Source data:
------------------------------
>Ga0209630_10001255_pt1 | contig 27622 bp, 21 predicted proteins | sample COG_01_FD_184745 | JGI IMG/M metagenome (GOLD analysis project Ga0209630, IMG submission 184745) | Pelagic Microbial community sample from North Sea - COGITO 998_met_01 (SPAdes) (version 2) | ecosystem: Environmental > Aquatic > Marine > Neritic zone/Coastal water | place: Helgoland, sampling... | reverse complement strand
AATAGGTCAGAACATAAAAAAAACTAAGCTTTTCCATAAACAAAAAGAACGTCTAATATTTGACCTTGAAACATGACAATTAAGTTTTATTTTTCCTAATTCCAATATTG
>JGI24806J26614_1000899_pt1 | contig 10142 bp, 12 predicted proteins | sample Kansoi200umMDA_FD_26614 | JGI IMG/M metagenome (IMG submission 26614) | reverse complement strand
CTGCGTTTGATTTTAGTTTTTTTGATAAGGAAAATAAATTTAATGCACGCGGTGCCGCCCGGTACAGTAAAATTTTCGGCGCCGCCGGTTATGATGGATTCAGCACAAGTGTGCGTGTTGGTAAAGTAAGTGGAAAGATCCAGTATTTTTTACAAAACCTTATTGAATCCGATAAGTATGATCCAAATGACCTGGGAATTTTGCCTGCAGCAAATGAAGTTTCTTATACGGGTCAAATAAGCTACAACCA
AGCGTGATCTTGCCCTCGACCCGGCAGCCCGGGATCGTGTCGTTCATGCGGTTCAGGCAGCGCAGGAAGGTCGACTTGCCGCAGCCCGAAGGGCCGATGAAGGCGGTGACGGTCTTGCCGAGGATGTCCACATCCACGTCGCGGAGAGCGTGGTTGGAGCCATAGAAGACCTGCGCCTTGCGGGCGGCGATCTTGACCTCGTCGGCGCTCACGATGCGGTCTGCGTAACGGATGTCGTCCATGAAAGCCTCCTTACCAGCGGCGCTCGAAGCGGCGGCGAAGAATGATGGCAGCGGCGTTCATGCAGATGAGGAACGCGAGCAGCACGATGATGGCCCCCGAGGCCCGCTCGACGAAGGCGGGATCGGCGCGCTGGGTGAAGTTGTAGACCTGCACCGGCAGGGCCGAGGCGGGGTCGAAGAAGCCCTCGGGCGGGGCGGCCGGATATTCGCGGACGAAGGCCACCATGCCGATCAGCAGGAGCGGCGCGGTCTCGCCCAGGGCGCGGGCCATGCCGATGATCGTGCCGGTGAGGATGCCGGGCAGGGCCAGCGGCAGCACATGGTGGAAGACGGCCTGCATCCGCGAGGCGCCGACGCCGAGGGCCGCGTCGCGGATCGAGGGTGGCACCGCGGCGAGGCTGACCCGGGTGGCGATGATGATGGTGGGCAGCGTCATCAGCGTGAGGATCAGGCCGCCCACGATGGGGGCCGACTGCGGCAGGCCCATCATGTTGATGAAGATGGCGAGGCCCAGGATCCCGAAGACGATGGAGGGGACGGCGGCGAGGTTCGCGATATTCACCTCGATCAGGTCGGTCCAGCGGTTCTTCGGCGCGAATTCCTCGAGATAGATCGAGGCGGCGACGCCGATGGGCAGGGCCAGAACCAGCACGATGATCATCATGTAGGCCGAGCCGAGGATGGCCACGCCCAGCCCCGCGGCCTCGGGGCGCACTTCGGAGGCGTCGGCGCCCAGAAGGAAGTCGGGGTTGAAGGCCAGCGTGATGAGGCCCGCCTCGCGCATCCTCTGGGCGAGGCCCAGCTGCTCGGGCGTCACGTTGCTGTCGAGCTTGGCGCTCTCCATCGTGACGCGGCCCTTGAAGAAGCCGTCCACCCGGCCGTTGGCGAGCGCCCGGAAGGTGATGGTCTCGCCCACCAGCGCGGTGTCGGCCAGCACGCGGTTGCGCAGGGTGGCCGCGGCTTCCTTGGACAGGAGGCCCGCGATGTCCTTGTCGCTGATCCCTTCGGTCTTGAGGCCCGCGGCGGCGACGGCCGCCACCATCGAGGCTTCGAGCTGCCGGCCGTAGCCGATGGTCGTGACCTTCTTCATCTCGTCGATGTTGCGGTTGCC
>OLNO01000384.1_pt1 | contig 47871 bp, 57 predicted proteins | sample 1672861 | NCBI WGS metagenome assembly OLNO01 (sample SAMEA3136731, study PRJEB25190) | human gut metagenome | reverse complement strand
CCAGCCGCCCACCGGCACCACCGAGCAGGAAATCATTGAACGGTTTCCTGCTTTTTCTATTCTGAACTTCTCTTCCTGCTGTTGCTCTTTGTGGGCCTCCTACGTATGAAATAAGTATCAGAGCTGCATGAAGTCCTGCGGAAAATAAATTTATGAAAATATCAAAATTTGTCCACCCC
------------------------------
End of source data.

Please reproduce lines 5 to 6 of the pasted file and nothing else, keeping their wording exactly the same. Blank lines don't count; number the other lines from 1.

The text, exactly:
AGCGTGATCTTGCCCTCGACCCGGCAGCCCGGGATCGTGTCGTTCATGCGGTTCAGGCAGCGCAGGAAGGTCGACTTGCCGCAGCCCGAAGGGCCGATGAAGGCGGTGACGGTCTTGCCGAGGATGTCCACATCCACGTCGCGGAGAGCGTGGTTGGAGCCATAGAAGACCTGCGCCTTGCGGGCGGCGATCTTGACCTCGTCGGCGCTCACGATGCGGTCTGCGTAACGGATGTCGTCCATGAAAGCCTCCTTACCAGCGGCGCTCGAAGCGGCGGCGAAGAATGATGGCAGCGGCGTTCATGCAGATGAGGAACGCGAGCAGCACGATGATGGCCCCCGAGGCCCGCTCGACGAAGGCGGGATCGGCGCGCTGGGTGAAGTTGTAGACCTGCACCGGCAGGGCCGAGGCGGGGTCGAAGAAGCCCTCGGGCGGGGCGGCCGGATATTCGCGGACGAAGGCCACCATGCCGATCAGCAGGAGCGGCGCGGTCTCGCCCAGGGCGCGGGCCATGCCGATGATCGTGCCGGTGAGGATGCCGGGCAGGGCCAGCGGCAGCACATGGTGGAAGACGGCCTGCATCCGCGAGGCGCCGACGCCGAGGGCCGCGTCGCGGATCGAGGGTGGCACCGCGGCGAGGCTGACCCGGGTGGCGATGATGATGGTGGGCAGCGTCATCAGCGTGAGGATCAGGCCGCCCACGATGGGGGCCGACTGCGGCAGGCCCATCATGTTGATGAAGATGGCGAGGCCCAGGATCCCGAAGACGATGGAGGGGACGGCGGCGAGGTTCGCGATATTCACCTCGATCAGGTCGGTCCAGCGGTTCTTCGGCGCGAATTCCTCGAGATAGATCGAGGCGGCGACGCCGATGGGCAGGGCCAGAACCAGCACGATGATCATCATGTAGGCCGAGCCGAGGATGGCCACGCCCAGCCCCGCGGCCTCGGGGCGCACTTCGGAGGCGTCGGCGCCCAGAAGGAAGTCGGGGTTGAAGGCCAGCGTGATGAGGCCCGCCTCGCGCATCCTCTGGGCGAGGCCCAGCTGCTCGGGCGTCACGTTGCTGTCGAGCTTGGCGCTCTCCATCGTGACGCGGCCCTTGAAGAAGCCGTCCACCCGGCCGTTGGCGAGCGCCCGGAAGGTGATGGTCTCGCCCACCAGCGCGGTGTCGGCCAGCACGCGGTTGCGCAGGGTGGCCGCGGCTTCCTTGGACAGGAGGCCCGCGATGTCCTTGTCGCTGATCCCTTCGGTCTTGAGGCCCGCGGCGGCGACGGCCGCCACCATCGAGGCTTCGAGCTGCCGGCCGTAGCCGATGGTCGTGACCTTCTTCATCTCGTCGATGTTGCGGTTGCC
>OLNO01000384.1_pt1 | contig 47871 bp, 57 predicted proteins | sample 1672861 | NCBI WGS metagenome assembly OLNO01 (sample SAMEA3136731, study PRJEB25190) | human gut metagenome | reverse complement strand